communicate effectively and persuasively in order to influence. You must be
seen to have integrity and work honestly with others.
“Aristotle said that people are persuaded by a person if they believe that person
as having a high character. Protecting one’s reputation is key to influencing
others. Protect your reputation at all costs,” McLemore warns.
There are concrete ways to build confidence in others belief in you. Carnegie
provides firm advice to help win people to your way of thinking.
• The only way to get the best of an argument is to avoid it.
• Show respect for the other person's opinions. Never say, "You're wrong."
• If you are wrong, admit it quickly and emphatically.
• Begin in a friendly way.
• Get the other person saying "yes, yes" immediately.
• Let the other person do a great deal of the talking.
• Let the other person feel that the idea is his or hers.
• Try honestly to see things from the other person's point of view.
• Be sympathetic with the other person's ideas and desires.
• Appeal to the nobler motives.
• Dramatize your ideas.
• Give them a call-to-action. Present a challenge.
Dr. Stephen K. Markham, an associate professor of management at North
Carolina State University, evaluates how effective group leaders’ (champions’)
influence people (targets), in his article “A Longitudinal Examination of How
Champions Influence Others to Support Their Projects” in the Journal of Product
Innovation Management, Volume 15, Issue 6 , November 1998, Pages 490-504.
Markham identifies several different tactics used by group leaders to influence
behavior. The strategies are as follows:
• Region - This strategy involves the use of facts and data to support the
development of a logical argument. Sample tactic: ‘‘I explained the reason
for my request.’’
• Coalition - This strategy involves the mobilization of other people in the
organization. Sample tactic: ‘‘I obtained support of co-workers to back up
• Ingratiation - This strategy involves the use of impression management,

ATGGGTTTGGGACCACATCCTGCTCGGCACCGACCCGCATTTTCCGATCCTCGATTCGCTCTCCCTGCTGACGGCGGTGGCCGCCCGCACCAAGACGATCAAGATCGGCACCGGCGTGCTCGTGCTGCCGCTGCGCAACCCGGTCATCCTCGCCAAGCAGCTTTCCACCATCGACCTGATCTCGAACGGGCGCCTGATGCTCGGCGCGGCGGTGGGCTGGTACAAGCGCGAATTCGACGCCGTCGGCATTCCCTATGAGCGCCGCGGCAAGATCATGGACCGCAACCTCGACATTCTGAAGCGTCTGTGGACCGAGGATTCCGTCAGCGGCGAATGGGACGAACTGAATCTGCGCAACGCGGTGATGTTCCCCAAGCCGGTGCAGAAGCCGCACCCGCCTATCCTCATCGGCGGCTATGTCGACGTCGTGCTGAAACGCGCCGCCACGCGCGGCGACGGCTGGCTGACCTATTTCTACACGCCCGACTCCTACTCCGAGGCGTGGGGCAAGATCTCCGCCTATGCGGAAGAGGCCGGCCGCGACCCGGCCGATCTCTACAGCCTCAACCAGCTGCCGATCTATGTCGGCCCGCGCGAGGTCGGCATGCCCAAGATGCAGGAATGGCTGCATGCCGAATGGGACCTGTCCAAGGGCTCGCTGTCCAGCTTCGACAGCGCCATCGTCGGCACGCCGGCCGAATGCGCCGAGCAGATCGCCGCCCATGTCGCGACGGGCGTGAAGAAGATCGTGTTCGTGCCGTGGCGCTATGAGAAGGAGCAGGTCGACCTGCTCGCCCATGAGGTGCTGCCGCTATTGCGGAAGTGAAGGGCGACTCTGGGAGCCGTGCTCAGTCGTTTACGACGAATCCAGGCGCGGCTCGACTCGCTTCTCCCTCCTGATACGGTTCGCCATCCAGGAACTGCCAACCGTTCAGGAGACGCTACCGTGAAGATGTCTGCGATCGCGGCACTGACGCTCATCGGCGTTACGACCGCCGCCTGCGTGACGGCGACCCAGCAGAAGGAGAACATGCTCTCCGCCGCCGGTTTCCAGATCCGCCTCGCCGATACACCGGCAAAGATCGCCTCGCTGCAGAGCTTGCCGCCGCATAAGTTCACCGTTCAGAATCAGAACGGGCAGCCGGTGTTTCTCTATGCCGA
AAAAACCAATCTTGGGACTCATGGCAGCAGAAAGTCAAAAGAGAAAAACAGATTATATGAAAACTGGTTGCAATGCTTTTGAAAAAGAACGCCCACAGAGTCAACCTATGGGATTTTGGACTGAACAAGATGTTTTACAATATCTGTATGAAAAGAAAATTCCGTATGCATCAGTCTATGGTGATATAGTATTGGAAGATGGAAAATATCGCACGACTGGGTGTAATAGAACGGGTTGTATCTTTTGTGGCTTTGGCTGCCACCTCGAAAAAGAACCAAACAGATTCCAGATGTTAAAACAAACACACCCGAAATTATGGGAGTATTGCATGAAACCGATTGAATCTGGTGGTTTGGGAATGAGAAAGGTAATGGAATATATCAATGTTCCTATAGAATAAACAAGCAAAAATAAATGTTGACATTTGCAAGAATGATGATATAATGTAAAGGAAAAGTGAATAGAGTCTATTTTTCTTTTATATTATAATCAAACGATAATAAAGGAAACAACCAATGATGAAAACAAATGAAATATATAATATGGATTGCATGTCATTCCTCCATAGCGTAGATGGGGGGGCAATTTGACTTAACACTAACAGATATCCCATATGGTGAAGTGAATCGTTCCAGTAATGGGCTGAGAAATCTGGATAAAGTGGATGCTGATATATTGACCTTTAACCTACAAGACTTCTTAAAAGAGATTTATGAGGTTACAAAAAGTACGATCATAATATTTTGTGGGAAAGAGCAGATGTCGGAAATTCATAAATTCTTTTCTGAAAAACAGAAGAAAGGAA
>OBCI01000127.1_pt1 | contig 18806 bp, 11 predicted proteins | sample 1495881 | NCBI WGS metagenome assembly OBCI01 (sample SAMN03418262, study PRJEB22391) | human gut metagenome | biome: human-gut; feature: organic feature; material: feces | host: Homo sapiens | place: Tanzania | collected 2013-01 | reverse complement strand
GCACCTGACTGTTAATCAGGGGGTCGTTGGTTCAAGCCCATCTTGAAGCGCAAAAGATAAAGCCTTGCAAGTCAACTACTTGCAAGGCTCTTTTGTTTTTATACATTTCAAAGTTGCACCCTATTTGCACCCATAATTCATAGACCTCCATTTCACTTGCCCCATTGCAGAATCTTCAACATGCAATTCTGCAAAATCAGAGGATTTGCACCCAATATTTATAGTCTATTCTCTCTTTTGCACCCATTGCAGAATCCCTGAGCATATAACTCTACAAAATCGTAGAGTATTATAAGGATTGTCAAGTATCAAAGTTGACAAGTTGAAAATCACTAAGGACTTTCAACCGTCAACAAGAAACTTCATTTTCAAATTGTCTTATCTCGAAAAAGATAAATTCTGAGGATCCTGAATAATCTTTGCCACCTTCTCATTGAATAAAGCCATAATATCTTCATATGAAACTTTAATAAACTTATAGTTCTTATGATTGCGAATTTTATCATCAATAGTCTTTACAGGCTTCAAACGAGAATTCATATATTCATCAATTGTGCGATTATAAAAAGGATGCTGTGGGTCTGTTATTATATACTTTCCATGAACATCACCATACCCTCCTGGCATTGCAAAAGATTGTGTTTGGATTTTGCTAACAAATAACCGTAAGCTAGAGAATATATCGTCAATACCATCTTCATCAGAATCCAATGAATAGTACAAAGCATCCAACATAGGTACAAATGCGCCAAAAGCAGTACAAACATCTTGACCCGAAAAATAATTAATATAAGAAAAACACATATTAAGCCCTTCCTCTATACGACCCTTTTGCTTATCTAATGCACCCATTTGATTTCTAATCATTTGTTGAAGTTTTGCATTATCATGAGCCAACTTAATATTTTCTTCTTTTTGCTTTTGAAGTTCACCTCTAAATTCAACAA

flattery and the creation of good will. Sample tactic: “I acted very humbly
while making my request.’’
• Bargaining - This strategy involves the use of negotiation through the
exchange of benefits or favors. Sample tactic: ‘‘I offered an exchange’’ (If
you do this for me, I’ll do something for you).
• Assertiveness - This strategy involves the use of a direct and forceful
approach. Sample tactic: ‘‘I demanded that he or she do what I request.’’
• Higher authority - This strategy involves gaining the support of higher
levels in the organization to back up my requests. Sample tactic: ‘‘I
obtained the informal support of higher-ups.’’
• Sanctions - This strategy involves the use of organizationally derived
rewards and punishments. Sample tactic: ‘‘I threatened to give him or her
an unsatisfactory performance evaluation.’’
Source: Adapted from Kipnis and Schmidt [32,34].
In Markham’s research found conclusive correlations between group leaders and
the people being influenced. His research showed that ultimately, it is very
important for people when they want to influence someone else that they create
a good rapport and use cooperative methods of engagement.
Carnegie offers some suggestions on how to accomplish this type of influence:
• Begin with praise and honest appreciation.
• Call attention to people's mistakes indirectly.
• Talk about your own mistakes before criticizing the other person.
• Ask questions instead of giving direct orders.
• Let the other person save face.
• Praise the slightest improvement and praise every improvement. Be
"hearty in your approbation and lavish in your praise."
• Give the other person a fine reputation to live up to.
• Use encouragement. Make the fault seem easy to correct.
• Make the other person happy about doing the thing you suggest.
Influencing others is an acquired skill that takes dedication, self-observation and
an understanding of social psychology to perform well. It may seem daunting;
however, when you get right down to it, it’s about common sense and respect for
others. Make them feel good and they’ll see things in a more positive way; your
“Be gentle and you can be bold; be frugal and you can be liberal; avoid putting
yourself before others and you can become a leader among men.” - Lao Tzu,
600 B.C. Chinese philosopher